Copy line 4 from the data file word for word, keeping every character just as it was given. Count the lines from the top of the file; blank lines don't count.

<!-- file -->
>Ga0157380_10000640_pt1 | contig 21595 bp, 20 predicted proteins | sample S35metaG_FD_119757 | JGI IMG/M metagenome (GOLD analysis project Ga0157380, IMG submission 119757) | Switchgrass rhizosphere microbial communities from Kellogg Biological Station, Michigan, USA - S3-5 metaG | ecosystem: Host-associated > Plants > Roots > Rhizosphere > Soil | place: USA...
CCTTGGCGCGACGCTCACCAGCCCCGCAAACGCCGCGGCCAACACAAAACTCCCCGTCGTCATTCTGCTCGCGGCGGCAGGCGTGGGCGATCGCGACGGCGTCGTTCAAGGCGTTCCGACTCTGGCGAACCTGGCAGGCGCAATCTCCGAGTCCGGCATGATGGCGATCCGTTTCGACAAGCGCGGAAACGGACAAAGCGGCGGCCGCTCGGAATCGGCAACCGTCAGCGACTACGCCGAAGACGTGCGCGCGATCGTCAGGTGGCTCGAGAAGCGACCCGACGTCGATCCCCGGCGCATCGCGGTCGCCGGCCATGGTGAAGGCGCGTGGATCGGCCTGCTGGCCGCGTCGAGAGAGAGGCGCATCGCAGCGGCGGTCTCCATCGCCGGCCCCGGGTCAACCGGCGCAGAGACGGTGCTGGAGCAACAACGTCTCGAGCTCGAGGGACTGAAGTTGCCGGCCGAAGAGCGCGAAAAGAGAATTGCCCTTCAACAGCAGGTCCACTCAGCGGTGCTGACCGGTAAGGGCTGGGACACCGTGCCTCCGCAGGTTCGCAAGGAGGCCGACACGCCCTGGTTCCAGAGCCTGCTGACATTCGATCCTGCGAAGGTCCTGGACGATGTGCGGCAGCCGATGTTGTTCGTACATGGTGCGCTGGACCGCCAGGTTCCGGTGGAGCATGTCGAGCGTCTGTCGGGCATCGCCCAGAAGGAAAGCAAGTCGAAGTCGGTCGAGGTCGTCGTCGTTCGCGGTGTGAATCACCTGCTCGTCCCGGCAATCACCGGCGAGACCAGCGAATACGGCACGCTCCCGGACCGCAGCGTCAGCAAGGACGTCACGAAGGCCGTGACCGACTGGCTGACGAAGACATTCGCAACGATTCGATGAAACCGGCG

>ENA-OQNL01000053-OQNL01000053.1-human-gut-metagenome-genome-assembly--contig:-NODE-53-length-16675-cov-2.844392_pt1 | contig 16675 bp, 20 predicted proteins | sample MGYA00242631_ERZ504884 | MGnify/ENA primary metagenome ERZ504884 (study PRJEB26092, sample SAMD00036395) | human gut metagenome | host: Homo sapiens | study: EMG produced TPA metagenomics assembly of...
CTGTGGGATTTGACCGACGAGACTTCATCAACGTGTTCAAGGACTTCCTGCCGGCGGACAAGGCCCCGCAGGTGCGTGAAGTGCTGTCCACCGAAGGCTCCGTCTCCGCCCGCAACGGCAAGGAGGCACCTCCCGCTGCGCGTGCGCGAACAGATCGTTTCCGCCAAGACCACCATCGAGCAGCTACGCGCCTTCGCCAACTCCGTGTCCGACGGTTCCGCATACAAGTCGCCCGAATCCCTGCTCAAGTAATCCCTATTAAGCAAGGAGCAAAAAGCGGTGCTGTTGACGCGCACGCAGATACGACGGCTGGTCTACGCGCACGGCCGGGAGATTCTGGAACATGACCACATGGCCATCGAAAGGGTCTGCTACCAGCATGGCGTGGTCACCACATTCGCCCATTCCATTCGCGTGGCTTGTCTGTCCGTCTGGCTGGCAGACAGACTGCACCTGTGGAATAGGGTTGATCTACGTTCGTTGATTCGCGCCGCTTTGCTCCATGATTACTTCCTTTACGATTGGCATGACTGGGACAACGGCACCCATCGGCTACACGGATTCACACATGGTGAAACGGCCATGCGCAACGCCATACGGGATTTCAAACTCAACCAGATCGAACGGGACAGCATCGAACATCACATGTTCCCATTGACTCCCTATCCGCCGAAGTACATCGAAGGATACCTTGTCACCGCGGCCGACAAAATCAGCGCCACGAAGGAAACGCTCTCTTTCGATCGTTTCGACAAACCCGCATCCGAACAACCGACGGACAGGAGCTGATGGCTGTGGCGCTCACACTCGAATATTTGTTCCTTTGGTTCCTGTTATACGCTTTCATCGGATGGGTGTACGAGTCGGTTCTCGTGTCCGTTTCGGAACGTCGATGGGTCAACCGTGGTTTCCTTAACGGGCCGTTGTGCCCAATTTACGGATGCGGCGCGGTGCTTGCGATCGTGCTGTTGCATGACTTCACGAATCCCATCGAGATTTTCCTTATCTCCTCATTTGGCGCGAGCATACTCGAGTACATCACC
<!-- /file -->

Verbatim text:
CTGTGGGATTTGACCGACGAGACTTCATCAACGTGTTCAAGGACTTCCTGCCGGCGGACAAGGCCCCGCAGGTGCGTGAAGTGCTGTCCACCGAAGGCTCCGTCTCCGCCCGCAACGGCAAGGAGGCACCTCCCGCTGCGCGTGCGCGAACAGATCGTTTCCGCCAAGACCACCATCGAGCAGCTACGCGCCTTCGCCAACTCCGTGTCCGACGGTTCCGCATACAAGTCGCCCGAATCCCTGCTCAAGTAATCCCTATTAAGCAAGGAGCAAAAAGCGGTGCTGTTGACGCGCACGCAGATACGACGGCTGGTCTACGCGCACGGCCGGGAGATTCTGGAACATGACCACATGGCCATCGAAAGGGTCTGCTACCAGCATGGCGTGGTCACCACATTCGCCCATTCCATTCGCGTGGCTTGTCTGTCCGTCTGGCTGGCAGACAGACTGCACCTGTGGAATAGGGTTGATCTACGTTCGTTGATTCGCGCCGCTTTGCTCCATGATTACTTCCTTTACGATTGGCATGACTGGGACAACGGCACCCATCGGCTACACGGATTCACACATGGTGAAACGGCCATGCGCAACGCCATACGGGATTTCAAACTCAACCAGATCGAACGGGACAGCATCGAACATCACATGTTCCCATTGACTCCCTATCCGCCGAAGTACATCGAAGGATACCTTGTCACCGCGGCCGACAAAATCAGCGCCACGAAGGAAACGCTCTCTTTCGATCGTTTCGACAAACCCGCATCCGAACAACCGACGGACAGGAGCTGATGGCTGTGGCGCTCACACTCGAATATTTGTTCCTTTGGTTCCTGTTATACGCTTTCATCGGATGGGTGTACGAGTCGGTTCTCGTGTCCGTTTCGGAACGTCGATGGGTCAACCGTGGTTTCCTTAACGGGCCGTTGTGCCCAATTTACGGATGCGGCGCGGTGCTTGCGATCGTGCTGTTGCATGACTTCACGAATCCCATCGAGATTTTCCTTATCTCCTCATTTGGCGCGAGCATACTCGAGTACATCACC